Fonts from 2014: Highball, Carillon (based on a typeface by Samuel Welo), Edifice (based on lettering by J.M. Bergling).

Fonts from 2015: Gods of Mars (an inline sci-fi typeface), Rykov (based on a 1930s Ukrainian constructivist style; Latin and Cyrillic), Vie Moderne (French art deco), Dahlgren, Grand Concours (art deco), Tantalus, Power Tie (art deco), Marquis Greeking.

Fonts from 2016: Ekberg Modern (based on lettering samples by Samuel Welo from poster designs of the 1920s), Knuckleduster, Tzaphkiel, Sarandiel, Primrose Initials, Elizabethan Script (chancery style), Zeitschrift (an art nouveau font based on the Ver Sacrum magazine), Wendingen (Dutch deco), Memento Mori (Tuscan), Rounders (art deco).

Fonts from 2017: Buzzmill (wooden plank font), Pumpkin Patch Initials, Talinn, Reliquary, Nopalito, Scattershot (script).

Typefaces from 2018: Marionettas (a Mexican horror movie poster font), Fascination, Architextura, Santa Sangre, Glyphos.

Typefaces from 2019: Cafe Corso (art nouveau), Comic Classix.

Fnts released in 2020: Epigramatic (based on lettering by Dard Hunter for the Roycroft Press in the early 1900s), Cryptos (graffiti).

Klingspor link. Abstract Fonts link. Dafont link.

View David Nalle's typefaces. Scriptorrium's library. [Google] [MyFonts] [More]  ⦿

Sebastian Bissinger
[Bank Graphic Design Today]

[More]  ⦿

Selis Corp
[Serge Lallemant]

Designer between 1990 and 2001 of the dingbat fonts Emergency Workplace Signs, Paint Industry Symbols, Risk Phrases, Transport Hazard Diamonds, and Warning Signs, which were initially sold through Agfa (which later became Agfa Monotype). He set up SeLis type foundry in 2004. [Google] [More]  ⦿

Serge Lallemant
[Selis Corp]

[More]  ⦿

SHOM - Service Hydrographique et Océanographique de la Marine

French government site with three free map fonts: DiTimes (2000, the diacritics for Times), Sy1Ca (1998), Sy2Ca (1998). The latter two have nice sets of marine map symbols. All three are copyright of EPSHOM. [Google] [More]  ⦿

Signature Type Foundry
[Tomas Nedoma]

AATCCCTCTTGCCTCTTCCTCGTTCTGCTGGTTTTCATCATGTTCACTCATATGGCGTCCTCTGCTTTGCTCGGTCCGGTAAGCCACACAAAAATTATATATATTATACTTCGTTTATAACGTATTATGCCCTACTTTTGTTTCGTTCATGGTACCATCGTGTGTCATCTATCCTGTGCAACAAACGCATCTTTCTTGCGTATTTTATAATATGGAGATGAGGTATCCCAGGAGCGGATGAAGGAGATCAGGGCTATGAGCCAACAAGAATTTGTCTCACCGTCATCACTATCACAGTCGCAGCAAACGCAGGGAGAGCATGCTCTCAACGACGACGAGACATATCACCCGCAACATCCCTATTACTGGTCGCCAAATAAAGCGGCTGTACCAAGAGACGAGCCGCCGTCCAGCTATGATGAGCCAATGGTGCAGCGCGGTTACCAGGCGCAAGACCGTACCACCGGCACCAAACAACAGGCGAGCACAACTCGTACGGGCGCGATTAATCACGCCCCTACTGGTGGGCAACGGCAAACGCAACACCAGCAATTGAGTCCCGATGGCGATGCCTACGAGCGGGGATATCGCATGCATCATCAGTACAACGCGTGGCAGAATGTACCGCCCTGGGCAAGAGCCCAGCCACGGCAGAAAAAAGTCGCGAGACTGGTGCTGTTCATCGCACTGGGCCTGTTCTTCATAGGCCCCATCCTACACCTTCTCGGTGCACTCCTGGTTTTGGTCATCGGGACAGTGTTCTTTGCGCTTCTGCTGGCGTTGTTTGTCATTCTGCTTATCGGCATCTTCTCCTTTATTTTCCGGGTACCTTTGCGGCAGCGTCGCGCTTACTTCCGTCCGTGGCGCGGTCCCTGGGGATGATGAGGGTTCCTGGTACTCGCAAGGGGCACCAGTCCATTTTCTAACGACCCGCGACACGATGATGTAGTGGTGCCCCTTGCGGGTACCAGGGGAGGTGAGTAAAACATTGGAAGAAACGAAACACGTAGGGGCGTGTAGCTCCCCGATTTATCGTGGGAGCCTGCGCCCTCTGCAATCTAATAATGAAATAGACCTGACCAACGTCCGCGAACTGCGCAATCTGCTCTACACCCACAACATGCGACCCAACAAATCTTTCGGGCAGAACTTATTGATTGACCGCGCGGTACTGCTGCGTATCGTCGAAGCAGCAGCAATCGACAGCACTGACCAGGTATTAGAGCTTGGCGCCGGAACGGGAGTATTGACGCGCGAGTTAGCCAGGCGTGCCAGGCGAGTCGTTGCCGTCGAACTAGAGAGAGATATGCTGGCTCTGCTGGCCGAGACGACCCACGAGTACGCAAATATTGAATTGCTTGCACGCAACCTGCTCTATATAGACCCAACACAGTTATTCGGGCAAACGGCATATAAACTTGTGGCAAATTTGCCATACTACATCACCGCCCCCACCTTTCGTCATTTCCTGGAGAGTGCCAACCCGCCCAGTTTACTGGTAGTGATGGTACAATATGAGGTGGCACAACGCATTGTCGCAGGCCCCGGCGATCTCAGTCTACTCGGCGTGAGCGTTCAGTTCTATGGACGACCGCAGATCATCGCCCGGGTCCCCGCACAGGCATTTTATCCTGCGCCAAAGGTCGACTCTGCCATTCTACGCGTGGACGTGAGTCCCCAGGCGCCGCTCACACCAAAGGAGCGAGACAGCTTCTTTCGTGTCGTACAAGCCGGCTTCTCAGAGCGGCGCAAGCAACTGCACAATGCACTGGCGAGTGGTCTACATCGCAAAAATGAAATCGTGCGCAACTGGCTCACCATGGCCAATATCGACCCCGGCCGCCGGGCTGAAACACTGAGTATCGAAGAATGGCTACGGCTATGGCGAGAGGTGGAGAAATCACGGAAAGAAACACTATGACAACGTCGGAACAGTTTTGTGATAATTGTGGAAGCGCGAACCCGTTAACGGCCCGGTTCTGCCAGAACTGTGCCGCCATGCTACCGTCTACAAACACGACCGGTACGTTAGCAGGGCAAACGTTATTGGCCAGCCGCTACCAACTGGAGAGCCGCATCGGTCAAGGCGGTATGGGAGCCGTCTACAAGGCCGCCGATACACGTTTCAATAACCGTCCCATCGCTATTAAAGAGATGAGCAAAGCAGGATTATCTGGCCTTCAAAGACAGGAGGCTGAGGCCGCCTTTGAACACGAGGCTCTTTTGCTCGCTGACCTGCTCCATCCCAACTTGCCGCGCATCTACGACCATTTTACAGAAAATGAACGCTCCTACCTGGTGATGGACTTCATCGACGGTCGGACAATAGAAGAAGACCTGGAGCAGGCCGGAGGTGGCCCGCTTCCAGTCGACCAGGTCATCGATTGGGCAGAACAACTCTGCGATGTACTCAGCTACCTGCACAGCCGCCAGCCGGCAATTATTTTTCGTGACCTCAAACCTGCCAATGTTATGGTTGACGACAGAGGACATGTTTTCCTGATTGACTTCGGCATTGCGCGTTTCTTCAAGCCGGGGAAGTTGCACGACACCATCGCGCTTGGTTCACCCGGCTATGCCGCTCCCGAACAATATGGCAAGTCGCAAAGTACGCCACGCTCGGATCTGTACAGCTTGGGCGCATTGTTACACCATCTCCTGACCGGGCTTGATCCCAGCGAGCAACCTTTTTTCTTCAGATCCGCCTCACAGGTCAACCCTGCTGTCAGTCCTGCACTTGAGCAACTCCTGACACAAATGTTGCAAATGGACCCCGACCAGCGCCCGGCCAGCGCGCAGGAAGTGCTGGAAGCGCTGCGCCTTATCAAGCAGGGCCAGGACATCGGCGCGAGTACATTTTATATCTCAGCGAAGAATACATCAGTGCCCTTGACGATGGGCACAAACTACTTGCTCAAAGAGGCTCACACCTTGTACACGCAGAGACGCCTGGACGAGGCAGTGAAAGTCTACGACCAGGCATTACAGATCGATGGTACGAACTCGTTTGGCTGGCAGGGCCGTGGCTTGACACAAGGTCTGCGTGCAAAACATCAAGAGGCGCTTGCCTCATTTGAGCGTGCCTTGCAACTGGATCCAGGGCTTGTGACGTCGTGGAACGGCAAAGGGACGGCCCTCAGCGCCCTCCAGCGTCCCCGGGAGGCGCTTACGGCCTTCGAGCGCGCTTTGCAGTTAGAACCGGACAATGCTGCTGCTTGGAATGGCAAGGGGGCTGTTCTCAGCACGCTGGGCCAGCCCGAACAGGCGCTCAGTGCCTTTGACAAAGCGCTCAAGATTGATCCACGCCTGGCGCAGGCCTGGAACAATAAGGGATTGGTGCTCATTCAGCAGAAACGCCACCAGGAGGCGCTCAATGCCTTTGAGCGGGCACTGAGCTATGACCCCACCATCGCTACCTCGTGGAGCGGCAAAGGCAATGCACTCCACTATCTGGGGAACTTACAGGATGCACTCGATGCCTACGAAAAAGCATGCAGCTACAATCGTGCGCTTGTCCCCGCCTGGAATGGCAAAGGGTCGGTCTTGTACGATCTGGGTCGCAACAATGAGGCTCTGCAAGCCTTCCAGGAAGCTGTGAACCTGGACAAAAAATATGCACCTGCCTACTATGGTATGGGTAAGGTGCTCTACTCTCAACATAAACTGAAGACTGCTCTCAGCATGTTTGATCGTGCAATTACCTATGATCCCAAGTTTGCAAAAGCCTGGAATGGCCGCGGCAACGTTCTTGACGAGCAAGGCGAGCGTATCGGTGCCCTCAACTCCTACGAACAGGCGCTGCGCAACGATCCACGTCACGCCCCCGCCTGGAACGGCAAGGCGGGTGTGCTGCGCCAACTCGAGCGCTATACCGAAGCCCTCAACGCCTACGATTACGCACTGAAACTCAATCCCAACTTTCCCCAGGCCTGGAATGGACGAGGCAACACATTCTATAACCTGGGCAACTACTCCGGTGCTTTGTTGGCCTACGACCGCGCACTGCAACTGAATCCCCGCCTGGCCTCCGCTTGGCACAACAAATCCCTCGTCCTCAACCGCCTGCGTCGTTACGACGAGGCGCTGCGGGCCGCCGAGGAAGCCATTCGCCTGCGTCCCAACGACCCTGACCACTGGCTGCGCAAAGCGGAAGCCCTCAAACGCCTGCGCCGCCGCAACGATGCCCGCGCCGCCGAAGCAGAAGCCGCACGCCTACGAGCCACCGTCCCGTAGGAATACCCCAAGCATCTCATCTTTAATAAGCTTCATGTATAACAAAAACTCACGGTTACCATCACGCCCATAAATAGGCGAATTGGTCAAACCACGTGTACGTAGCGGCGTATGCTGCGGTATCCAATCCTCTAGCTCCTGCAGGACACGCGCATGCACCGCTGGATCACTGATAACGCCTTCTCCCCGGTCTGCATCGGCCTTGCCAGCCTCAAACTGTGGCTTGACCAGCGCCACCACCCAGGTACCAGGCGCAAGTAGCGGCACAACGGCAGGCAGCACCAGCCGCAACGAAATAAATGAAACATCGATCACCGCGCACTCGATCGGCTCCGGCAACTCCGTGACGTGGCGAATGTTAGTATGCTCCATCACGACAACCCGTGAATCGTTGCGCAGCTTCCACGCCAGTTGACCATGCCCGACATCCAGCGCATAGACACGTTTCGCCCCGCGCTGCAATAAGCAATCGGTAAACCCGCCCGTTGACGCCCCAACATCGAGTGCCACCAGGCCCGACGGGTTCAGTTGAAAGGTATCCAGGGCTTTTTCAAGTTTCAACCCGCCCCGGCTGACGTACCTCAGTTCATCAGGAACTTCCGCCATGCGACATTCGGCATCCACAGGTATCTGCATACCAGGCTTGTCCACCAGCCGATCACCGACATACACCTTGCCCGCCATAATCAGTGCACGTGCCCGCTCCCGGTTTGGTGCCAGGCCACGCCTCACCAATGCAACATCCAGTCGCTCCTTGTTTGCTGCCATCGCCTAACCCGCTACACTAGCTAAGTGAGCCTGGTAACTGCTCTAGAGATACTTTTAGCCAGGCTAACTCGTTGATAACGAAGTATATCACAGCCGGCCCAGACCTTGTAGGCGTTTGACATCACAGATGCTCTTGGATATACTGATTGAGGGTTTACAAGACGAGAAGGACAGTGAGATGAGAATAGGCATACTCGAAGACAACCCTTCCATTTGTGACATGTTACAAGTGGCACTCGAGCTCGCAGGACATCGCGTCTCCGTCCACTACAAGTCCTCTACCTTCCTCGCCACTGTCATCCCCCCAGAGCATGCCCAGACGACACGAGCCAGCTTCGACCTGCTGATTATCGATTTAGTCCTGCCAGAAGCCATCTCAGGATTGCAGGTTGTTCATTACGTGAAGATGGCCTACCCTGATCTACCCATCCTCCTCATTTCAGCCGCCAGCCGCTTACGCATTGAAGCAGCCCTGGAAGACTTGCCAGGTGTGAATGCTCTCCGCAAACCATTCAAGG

Tomas Nedoma established Signature Type Foundry in Prague in 2014. Most of their work is influenced by and rooted in the work of Professor Rotislav Vanek of the Studio of Graphic Design and Visual Communication at the Academy of Arts, Architecture and Design in Prague. In many cases, Vanek's sketches were digitized by participating type designers. Except where explicitly mentioned below, all typefaces were made by Tomas Nedoma. The typefaces:

  • Quodlibet Sans and Serif (2008). Nedoma's graduation typeface at Tomas Bata University in Zlí.
  • Aktion. A revival of Akzidenz Grotesque based on Roman Cernohous's dissertation in the Studio of Typography at the Academy.
  • Giovanni.
  • Corridor (Roman Cernohous). Created for use on highway signs.
  • Clara Sans and Clara Serif (2012, a teardrop serif by Frantisek Storm).
  • Fenomen Sans. This typeface has Bauhaus roots.
  • Galaxy. Hints of art deco and Bauhaus.
  • Haven. An octagonal typeface family.
  • Meridianus Sans and Meridianus Serif (Marek Pistora).
  • Quodlibet Serif (2015) and Quodlibet Sans (2015). A transitional typeface system by Tomas Nedoma and Rotislav Vanek.
  • Haven (2016). A basic sans typeface family by Tomas Nedoma and Rotislav Vanek.
  • Fenomen Slab (2017). A useful slab serif family by Tomas Nedoma and Rotislav Vanek. The set contains four width proportions (Normal, SemiCondensed, Condensed and ExtraCondensed) in eight weights ranging from Hairline to Black.